Drawing, PaintingIt's an artist's dream - to work from home, creating the artwork they enjoy, and making enough money to do whatever it is they want to do. For every artist that achieves their dream, there are thousands who struggle along trying to make ends meet. There's a reason that the stereotype of "poor, struggling artist" exists :) Take heart, though - it is certainly possible.
First, it's important to realize that you need to work on your skills. If you only half-heartedly try painting once every year, you can't expect people to reward your lack of effort. Typically the artists who do well pour a huge amount of time into perfecting their skills. They read books on their style of painting or drawing. They get feedback from friends and family. They go to art museums and learn about other techniques. They take courses at local colleges. Yes, you want your art style to be your own. But you want to be as good as you can at what you do.
Next, build up your network of visibility. If your paintings are the best the world has ever seen - but they are all down in your basement and not seen by anybody - how can people appreciate them? Build a website highlighting all of your best works. Enter your items in fairs and festivals. Volunteer to donate an item at your local town's event or an event on the theme of your painting.
Remember, a painting is a luxury item. Nobody "needs" a painting. Also, a painting is a permanent object. If you buy a soap and don't really like it, it is gone in a week or two anyway. If you buy a painting, that is a far more long term issue. You have to really connect, emotionally, with the buyer in order for them to want to see this item every day of their life.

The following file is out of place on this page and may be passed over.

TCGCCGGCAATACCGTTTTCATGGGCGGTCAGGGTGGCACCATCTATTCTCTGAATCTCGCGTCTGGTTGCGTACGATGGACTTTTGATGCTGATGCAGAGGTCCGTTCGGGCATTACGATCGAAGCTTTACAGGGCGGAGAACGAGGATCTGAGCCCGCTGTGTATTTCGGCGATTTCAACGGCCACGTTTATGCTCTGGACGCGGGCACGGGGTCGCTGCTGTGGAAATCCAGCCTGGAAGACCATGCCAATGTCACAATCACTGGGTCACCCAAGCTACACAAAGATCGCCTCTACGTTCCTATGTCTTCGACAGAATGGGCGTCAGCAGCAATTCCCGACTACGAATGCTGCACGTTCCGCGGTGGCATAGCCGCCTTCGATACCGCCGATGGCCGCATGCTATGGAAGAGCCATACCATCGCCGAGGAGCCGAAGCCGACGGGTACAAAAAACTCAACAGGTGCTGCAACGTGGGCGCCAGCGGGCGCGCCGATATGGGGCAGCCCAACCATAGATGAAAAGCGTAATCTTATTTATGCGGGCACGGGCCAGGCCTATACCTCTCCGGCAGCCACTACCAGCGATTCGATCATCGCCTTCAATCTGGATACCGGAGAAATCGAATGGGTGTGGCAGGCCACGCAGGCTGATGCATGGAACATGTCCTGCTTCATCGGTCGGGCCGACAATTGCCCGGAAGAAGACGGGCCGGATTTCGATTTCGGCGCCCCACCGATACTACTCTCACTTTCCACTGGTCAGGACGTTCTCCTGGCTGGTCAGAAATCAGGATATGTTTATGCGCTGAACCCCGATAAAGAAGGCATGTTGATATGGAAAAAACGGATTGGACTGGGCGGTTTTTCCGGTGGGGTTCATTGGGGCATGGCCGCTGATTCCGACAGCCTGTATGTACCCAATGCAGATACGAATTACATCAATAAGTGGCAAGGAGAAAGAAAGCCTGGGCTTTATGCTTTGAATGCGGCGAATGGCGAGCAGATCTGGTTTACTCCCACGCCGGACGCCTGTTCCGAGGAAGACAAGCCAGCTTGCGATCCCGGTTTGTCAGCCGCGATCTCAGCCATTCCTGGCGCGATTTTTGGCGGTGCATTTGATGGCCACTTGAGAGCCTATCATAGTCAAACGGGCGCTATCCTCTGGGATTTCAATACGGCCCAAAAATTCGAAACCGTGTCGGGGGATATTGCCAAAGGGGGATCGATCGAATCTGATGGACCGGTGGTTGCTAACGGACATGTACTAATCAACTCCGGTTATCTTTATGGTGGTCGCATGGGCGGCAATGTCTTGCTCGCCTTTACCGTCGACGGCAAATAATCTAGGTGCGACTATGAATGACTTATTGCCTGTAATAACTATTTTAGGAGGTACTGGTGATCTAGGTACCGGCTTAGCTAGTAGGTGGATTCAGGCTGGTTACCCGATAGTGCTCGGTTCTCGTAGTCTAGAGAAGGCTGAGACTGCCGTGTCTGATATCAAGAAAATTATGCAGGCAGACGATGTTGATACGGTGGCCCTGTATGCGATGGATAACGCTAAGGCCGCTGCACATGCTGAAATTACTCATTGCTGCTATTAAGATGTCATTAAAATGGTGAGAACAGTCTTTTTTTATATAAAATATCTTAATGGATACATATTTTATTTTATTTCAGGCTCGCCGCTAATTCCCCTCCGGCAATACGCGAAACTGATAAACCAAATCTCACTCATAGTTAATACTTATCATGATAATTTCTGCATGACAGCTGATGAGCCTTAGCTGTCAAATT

Part of the key here is to choose themes that people enjoy. I'm not saying to custom create your artwork to be "popular". But I'm saying to look at what you like to paint about, and see which topics might be ones that are easy for people to love - at least to get you started. Let's say you like dragons. There are a TON of people out there who love dragons! If you did 10 different paintings of dragons, and showed them at science fiction / fantasy conventions around the US, you could build up an incredibly loyal following. At that point you could paint just about anything else you wanted, and those dragon-lovers would help to publicize you.
Painting on a theme also helps you in the multiple-purchase area. If someone loves your artwork, they are likely to be interested in getting multiple pieces over time. If you did a series on lighthouses, a lighthouse fanatic might want several of your works, one for each room. It's always easier to sell to someone who already appreciates you, vs having to start from scratch with a potential new buyer.
Popular Themes for Drawing / Painting
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